CIA cookbook dishes up spy tales

"Black Friday" campers wait for a Wal-Mart store to open. This year, expect to see FERC folk.
"Black Friday" campers wait for a Wal-Mart store to open. This year, expect to see FERC folk. (2008 Photo By Noah Berger/associated Press)
By Al Kamen
Wednesday, November 25, 2009

And now, just in time for the holidays, here's something for that special someone who has everything: It's the CIA's latest cookbook, "More Spies, Black Ties & Mango Pies." This is the sequel to the spy agency's out-of-print 1997 cookbook. The bureaucracy moves slowly, it seems, or maybe good cooking just takes time.

The more than 200 recipes -- with names like Post-Soviet Thai Crab Cakes With Jam Sauce -- mostly come from agents and family members whose names aren't given and whose places of assignment remain murky. This means there's no one to complain to if you carefully followed the directions but the dish was inedible. (Same as with any black ops gambit.)

For example, there's a recipe for Om Ali (Mother of Ali) Pudding, which is described as a "dessert . . . similar to a sweet bread putting." The unnamed contributor assures us "the recipe is from the wife of a Middle Eastern diplomat, given in a shared third language."

Even so, entertaining yarns about coping in exotic and less-developed countries -- including scrounging for potatoes while being tailed or what to do after the flambé sets a top guest's napkin on fire -- precede many of the recipes.

The stories, mostly from wives of the spies, often evoke a bygone era and mindset. "Living in Southeast Asia in the mid 1960's, my husband once had to leave home very early, before the cook had arrived for the day," one CIA spouse wrote. "He wished to eat before he departed," but "the kitchen was outside and locked."

"The garden boy had a key," she reported, "so he was called upon to prepare breakfast. He said he knew how to make soft-boiled eggs. Time passed. My husband grew impatient. I went out to investigate and found a huge pot of bubbling, boiling water filled with eggs and the egg timer!" The Chinese Five Spice Chicken recipe that follows looks pretty good, however. And there's the Top Secret Hot Dip.

Another operative talks about eating aloco (plantains) and shish kebab at an outdoor shack/restaurant run by "Mamma" in West Africa. "The following recipe captures some of the flavors of that meal," he or she writes, "although I have substituted beef for rat. . . . (Mamma served just the Aloco and rat with our beer.)"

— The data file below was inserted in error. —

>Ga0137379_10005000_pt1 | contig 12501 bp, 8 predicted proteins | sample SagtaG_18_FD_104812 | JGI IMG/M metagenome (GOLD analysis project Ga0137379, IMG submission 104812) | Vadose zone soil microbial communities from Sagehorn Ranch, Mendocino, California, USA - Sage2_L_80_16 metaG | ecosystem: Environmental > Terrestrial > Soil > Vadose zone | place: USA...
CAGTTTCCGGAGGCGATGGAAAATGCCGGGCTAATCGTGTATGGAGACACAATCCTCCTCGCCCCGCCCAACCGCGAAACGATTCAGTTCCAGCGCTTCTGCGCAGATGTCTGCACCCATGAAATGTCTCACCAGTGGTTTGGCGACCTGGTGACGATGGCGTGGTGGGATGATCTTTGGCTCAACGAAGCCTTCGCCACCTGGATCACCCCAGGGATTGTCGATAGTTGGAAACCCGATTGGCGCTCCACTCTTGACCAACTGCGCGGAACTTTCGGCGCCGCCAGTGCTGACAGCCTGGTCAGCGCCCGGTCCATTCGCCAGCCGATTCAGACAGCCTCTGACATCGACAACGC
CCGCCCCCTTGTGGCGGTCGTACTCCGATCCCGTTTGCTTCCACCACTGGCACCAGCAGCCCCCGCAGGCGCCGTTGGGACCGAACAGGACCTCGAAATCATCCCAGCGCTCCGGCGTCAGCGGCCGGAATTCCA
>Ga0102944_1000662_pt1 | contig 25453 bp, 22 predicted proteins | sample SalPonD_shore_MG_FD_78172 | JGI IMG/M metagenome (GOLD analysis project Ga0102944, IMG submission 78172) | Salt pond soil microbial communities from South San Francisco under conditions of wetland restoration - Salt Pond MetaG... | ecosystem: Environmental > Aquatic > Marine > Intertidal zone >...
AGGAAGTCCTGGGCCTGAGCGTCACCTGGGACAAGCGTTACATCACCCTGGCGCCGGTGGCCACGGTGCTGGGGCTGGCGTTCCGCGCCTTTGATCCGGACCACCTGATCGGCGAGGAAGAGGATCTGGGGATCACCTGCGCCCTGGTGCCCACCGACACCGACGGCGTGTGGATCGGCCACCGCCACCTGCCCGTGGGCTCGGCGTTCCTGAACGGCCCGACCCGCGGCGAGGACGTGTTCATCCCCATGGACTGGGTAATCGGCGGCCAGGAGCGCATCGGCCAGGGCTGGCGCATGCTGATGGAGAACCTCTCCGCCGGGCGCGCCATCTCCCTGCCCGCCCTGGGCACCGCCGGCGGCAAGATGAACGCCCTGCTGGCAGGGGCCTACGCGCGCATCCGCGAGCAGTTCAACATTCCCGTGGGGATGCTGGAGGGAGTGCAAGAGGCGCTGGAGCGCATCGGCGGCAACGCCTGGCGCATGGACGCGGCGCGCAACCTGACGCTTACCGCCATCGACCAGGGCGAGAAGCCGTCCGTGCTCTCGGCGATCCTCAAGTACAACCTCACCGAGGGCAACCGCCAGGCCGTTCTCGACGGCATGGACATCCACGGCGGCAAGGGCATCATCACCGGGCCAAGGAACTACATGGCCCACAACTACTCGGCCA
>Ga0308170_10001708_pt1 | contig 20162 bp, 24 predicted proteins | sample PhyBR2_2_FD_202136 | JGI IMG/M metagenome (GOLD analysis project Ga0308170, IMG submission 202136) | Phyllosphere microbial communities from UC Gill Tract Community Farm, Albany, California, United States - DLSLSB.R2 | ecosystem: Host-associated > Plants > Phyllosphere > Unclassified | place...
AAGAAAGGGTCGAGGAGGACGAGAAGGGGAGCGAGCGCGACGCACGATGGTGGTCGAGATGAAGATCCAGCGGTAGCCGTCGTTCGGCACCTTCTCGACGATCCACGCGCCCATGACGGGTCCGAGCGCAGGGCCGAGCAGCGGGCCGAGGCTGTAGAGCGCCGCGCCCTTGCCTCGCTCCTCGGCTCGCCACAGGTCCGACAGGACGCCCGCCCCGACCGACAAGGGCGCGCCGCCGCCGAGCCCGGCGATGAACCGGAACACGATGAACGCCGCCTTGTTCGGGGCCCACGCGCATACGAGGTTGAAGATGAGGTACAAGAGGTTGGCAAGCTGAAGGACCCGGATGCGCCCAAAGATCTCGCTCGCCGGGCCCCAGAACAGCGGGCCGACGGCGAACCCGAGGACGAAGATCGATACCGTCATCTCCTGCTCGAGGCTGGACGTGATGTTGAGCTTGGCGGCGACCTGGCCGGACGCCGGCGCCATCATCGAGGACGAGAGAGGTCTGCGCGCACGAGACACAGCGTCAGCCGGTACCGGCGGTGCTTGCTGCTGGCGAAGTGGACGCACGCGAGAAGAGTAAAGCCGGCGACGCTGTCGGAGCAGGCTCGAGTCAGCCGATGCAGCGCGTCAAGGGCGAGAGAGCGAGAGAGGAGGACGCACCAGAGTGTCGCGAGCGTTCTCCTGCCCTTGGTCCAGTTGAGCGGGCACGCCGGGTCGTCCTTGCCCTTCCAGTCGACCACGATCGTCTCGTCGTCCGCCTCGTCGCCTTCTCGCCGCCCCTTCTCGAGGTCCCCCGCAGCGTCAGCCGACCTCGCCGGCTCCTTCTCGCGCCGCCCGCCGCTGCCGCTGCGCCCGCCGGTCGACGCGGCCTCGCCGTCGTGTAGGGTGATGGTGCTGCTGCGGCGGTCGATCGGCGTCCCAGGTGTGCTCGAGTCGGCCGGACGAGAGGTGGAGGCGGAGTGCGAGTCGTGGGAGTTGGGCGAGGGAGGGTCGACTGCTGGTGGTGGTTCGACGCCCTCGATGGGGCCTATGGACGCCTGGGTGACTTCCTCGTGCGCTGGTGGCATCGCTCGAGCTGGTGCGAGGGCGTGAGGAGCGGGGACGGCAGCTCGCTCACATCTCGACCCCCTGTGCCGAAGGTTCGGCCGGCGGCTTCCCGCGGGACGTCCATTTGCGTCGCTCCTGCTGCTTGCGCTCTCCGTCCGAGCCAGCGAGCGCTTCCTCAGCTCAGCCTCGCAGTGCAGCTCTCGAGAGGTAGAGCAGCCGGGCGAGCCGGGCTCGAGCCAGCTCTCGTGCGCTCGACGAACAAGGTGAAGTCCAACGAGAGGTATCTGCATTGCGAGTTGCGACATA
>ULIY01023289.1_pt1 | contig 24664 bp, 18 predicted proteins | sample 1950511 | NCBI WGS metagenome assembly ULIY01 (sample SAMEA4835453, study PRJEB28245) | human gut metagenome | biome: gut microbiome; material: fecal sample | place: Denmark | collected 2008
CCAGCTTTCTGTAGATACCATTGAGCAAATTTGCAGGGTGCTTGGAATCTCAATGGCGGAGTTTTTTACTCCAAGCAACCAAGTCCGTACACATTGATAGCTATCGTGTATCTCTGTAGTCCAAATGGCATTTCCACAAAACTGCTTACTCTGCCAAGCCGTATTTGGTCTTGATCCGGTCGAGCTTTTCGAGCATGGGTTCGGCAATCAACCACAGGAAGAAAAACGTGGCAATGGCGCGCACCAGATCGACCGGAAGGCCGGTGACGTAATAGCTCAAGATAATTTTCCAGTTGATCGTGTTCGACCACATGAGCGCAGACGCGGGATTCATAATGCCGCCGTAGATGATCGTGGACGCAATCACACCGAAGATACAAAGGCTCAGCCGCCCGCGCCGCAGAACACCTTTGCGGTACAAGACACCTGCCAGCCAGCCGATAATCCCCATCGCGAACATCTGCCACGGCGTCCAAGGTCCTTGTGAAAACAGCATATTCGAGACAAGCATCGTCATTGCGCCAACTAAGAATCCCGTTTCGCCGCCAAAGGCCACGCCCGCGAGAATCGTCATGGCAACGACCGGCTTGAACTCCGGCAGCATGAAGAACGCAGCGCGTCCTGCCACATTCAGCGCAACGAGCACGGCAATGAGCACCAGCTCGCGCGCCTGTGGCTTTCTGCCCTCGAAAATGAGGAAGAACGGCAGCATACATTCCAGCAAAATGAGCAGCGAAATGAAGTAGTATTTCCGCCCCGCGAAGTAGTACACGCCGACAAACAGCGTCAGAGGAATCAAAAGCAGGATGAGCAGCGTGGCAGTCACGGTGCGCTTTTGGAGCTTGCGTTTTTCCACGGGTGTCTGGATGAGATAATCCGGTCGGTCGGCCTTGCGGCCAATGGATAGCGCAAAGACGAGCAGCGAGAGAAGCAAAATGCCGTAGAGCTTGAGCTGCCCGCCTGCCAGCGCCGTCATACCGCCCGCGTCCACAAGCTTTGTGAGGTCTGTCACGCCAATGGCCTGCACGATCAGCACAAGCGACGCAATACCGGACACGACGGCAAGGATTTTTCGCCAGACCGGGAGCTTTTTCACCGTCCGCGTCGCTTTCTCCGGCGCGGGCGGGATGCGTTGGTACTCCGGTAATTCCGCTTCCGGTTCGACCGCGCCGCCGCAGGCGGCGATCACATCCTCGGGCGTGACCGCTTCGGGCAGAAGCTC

The Calamari Risotto, looks especially tempting and comes with precise details on how to clean the squid along with a note that "the smallest, youngest squid taste best, as old, larger ones can be very tough and chewy. In this case, bigger is definitely not better!"

In addition to the recipes, there are useful tips for high-altitude cooking, "using meat of uncertain origin," metric conversions and such.

The book's greatest shortcoming is that there's no section -- or even a page or two -- of favorite drink recipes. Given the CIA's legendary mastery of this important part of spook life abroad, that should have been included. (Unless the concoctions are classified.)

The hardcover book, available perhaps at some bookstores but for sure at for $29.95, was compiled by the agency's Family Advisory Board -- agency spouses who promote attention to employee families' needs. All royalties benefit the board's education scholarship committee.

The 1997 book sold out at 60,000 copies. First printing on the new one was 10,000, and we're told that another 10,000 are in the works. Amazon doesn't appear to be selling the book, though it has one used copy listed for $12.95. Wonder what they'll with pair this in the "customers who bought this item also bought" section. The CIA World Factbook?

Thanks for nothing

Everyone's hoping for a big -- okay, decent -- holiday shopping spree to boost the economy. But some federal workers may not be out there this weekend doing their part, at least judging from this recent notice some employees at the Labor Department got from the National Finance Center, which handles federal payroll processing.

"Due to the upcoming holiday, the automatic processing of salary payments will be delayed at National Finance Center for pay period 23. As a result, employees who normally receive their salary payment via direct deposit over the weekend should not anticipate receiving their deposits prior to Monday (November 30). Also, depending on the financial institution, some employees may receive their salary payments as late as Tuesday (December 1)."

Unclear precisely how many employees will be affected by this. Sounds like quite a few. But let's not blame the NFC. After all, these minor holidays have a way of sneaking up on you.

Green Friday

On the other hand, let it not be said that the Federal Energy Regulatory Commission isn't doing its stimulating best to get those malls full on Friday -- and to help the environment at the same time. We're told FERC Executive Director Thomas Herlihy recently sent this e-mail to the agency's 1,300 employees:

In an effort to conserve energy, the Commission, including the headquarters and regional offices will be closed on Friday, November 27, 2009. All FERC employees (including employees working from an alternate worksite) will be excused from duty, except those who cannot be excused for reasons of national security, defense, or other public need.

Now you can be green and shop till you drop.

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